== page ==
My mama taught me, “If you don’t have anything nice to say, don’t say it at all.”
I guess in this incidence, I followed her advice, at least in the verbal sense. Nothing exited my lips. However, I did communicate.
My mama had a way with her looks as well. She could communicate with her eyes. The narrowing and piercing stare had a way of communicating her message. Nothing had to be verbally spoken yet the message was sent and received. This would happen in the grocery store when my siblings and I would run amuck; or during church, when her head would turn toward me and with her eyes on me, my mouth would shut and my body would still.
I think I inherited that gene and I exercised it not so long ago.
It wasn’t toward one of my own children. In fact, the look wasn’t shot toward a child at all. I was communicating with a grown woman, who should have known better. If her mama had been my mama….but again, I digress.
This all happened while standing in a warehouse book sale.
Sounds travel well through this building and there is always a steady volume of noise.
On this particular day, a loud cry from a small child rose above the steady clamor of noise.
My initial thought was: “Been there, done that…had those moments!” And then a feeling of “Glad that’s not me.” along with, “Poor mom…and that child is just not happy for whatever reason.” In my mind, grace extended toward the mom and child.
But in that same moment, the woman next to me loudly exclaimed, “What kind of person brings a baby to a book sale?” to which her friend replied, “A stupid person!”…followed by laughter from both of them.
My head and body spun toward them and my mother’s voice spoke in my head, “If you don’t have anything nice to say, don’t say anything at all!”
For sure, I had no kind words, nothing edify or uplifting for these two standing there.
No verbal words were spoken, but my eye-staring gene kicked in and my posture conveyed the message swarming like a beehive in my head. As one of the ladies caught my stare, her chuckle stopped and she sheepishly looked down, turned and walked away silently.
I wish I could say, “HA…I told her.” but I didn’t really. I could have said something to get my point across without being spiteful towards her. Some might say she deserved a “What for”, which as a mother, I can give them…believe me!!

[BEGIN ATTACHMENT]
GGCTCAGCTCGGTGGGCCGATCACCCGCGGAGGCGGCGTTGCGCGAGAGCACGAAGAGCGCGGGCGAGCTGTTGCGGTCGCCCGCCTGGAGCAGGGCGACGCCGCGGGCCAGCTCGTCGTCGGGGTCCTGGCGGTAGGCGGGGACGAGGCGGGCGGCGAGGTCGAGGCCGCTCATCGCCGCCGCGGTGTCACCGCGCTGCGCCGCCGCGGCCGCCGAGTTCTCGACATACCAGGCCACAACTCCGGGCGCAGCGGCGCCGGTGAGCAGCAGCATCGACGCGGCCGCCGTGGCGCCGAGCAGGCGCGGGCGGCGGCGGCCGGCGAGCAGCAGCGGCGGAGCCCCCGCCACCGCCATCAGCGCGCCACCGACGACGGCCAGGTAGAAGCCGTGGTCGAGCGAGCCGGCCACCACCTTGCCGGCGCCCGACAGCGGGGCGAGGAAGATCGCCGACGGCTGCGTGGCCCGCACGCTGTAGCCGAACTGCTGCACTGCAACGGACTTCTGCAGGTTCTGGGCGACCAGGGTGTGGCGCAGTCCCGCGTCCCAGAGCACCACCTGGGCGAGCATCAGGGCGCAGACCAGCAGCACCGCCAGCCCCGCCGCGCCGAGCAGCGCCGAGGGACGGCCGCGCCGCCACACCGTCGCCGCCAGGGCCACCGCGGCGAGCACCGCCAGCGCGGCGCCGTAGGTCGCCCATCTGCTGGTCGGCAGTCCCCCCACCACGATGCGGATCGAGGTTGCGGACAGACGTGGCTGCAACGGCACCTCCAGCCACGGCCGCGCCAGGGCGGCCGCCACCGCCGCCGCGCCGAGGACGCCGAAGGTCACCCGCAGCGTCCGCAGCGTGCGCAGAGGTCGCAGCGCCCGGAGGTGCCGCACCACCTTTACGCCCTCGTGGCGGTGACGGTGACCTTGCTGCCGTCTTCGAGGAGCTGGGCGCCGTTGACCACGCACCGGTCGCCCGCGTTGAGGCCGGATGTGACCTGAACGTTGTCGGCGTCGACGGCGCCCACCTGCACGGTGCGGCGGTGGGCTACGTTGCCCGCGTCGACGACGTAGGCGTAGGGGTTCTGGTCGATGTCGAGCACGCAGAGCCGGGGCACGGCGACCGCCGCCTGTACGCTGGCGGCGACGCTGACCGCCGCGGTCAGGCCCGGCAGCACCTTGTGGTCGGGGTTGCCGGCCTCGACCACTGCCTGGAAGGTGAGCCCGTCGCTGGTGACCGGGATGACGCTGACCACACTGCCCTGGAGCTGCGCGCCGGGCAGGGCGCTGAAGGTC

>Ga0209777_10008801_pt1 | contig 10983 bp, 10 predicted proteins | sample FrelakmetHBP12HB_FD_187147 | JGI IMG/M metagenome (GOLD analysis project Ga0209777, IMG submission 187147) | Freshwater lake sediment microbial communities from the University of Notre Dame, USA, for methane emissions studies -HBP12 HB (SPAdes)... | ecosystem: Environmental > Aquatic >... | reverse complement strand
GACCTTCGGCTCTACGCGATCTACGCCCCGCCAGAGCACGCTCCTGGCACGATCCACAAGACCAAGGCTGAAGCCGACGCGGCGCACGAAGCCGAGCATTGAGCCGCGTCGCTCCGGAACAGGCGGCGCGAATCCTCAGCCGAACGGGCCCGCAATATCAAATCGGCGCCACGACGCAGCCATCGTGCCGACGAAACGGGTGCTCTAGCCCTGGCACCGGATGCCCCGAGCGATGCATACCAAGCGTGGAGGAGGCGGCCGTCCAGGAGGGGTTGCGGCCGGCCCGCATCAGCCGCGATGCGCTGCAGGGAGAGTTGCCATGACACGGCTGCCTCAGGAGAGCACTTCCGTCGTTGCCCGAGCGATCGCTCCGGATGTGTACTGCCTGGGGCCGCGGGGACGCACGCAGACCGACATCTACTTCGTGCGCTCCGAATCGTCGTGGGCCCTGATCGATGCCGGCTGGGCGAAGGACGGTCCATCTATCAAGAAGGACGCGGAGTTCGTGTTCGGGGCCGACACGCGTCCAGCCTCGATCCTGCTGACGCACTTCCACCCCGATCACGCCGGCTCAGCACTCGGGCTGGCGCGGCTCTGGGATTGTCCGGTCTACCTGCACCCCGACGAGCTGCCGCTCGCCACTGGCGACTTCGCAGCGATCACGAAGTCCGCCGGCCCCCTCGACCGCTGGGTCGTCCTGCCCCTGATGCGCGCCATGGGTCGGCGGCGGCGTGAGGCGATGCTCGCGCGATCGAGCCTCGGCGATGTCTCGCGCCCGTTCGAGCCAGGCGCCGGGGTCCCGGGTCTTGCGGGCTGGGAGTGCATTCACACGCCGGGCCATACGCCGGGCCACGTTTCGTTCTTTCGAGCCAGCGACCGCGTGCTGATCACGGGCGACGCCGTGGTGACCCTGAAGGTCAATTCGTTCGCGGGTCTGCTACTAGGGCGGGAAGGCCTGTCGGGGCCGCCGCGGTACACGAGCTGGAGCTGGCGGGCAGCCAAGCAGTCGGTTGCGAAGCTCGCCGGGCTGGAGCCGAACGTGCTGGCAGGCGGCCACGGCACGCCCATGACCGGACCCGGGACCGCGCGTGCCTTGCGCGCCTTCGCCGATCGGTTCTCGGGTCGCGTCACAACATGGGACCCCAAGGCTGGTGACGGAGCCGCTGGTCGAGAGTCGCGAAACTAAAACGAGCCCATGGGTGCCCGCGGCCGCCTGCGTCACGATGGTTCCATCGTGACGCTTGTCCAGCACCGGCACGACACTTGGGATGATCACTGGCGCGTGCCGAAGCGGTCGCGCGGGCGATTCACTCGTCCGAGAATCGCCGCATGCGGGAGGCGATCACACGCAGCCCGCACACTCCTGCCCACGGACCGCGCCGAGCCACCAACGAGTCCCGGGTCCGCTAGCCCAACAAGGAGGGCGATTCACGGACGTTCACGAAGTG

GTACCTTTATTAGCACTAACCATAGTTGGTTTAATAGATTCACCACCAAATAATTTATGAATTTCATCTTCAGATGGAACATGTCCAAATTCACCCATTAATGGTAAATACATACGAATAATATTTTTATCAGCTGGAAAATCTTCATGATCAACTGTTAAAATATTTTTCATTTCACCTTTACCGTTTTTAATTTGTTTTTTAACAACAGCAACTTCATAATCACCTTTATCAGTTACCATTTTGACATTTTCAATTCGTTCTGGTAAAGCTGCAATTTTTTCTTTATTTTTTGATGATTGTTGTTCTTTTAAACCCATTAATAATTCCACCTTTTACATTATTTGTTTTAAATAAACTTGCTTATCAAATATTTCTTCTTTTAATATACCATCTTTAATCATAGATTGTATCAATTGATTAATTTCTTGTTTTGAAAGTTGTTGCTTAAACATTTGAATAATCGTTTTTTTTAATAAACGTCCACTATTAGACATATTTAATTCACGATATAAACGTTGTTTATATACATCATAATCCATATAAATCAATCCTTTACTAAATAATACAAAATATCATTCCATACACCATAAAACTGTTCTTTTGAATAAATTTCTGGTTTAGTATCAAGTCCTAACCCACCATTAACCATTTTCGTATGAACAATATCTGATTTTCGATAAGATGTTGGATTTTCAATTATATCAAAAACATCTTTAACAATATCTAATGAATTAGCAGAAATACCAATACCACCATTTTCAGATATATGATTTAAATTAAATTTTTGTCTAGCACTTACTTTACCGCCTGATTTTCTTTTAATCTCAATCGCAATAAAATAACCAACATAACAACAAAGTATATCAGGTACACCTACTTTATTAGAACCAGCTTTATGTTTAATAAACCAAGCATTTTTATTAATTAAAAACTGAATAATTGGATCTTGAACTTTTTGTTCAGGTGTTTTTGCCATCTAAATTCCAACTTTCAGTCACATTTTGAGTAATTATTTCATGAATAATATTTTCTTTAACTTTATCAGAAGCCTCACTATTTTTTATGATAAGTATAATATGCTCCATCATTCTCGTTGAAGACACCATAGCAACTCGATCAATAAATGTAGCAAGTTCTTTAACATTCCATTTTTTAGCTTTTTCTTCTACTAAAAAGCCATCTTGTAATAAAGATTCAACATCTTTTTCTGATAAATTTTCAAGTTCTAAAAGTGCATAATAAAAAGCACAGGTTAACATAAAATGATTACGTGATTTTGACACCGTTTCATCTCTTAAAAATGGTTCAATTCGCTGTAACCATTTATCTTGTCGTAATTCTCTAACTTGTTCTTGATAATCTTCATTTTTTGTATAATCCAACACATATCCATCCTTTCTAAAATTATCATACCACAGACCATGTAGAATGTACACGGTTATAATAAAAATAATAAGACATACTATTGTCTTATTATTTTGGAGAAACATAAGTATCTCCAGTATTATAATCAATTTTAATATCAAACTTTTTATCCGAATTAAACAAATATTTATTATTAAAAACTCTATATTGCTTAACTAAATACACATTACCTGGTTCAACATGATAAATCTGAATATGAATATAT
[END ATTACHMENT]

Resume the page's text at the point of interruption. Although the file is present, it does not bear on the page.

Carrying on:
But as I have pondered over this for a few weeks, I can’t quite put my finger on how I should feel or what I should say about this or if I should say anything at all. Yet this thing happens quite often.
We live in a judgmental, critical culture. As a people, we have this self-justifying attitude of being able to speak our mind, whenever, however and to whomever we feel needs it.
It’s subtle and pervasive.
- the lady at the book sale
- people without kids commenting, “My kids will never act like that...” until of course, they have their own and then eyes are opened and wisdom is born.
- Even this morning, the commentators ripping apart the ladies at the CMA awards last night for the dresses they chose to wear.
By speaking our minds without reserve or thought, we no longer reveal wisdom to others, but instead, we reveal our own lack of wisdom and grace to others. Most of the time when an opinion is shared, it is not addressed to the person involved, or spoken in love, or private. It is shared and published to all through social media and beyond. “Vomit on the screen”, some like to say.
Our unkind words and opinions do not show-off grace. Instead, they speak more of our inability to practice grace.
Another lesson I learned from my mama, and a discipline I have tried to practice in my own life is from a poster hanging in her kitchen. It simply said:
Is it true? Is it kind? Is it necessary?
Before we hit “Post”, “Tweet” or “Publish”…before we open our mouth to speak… let us first answer these questions, “Is it true? Is it kind? Is it necessary?”
May these words of my mouth and these meditations of my heart, be pleasing in your sight, Lord, my Rock and my Redeemer. ~ Psalm 19:14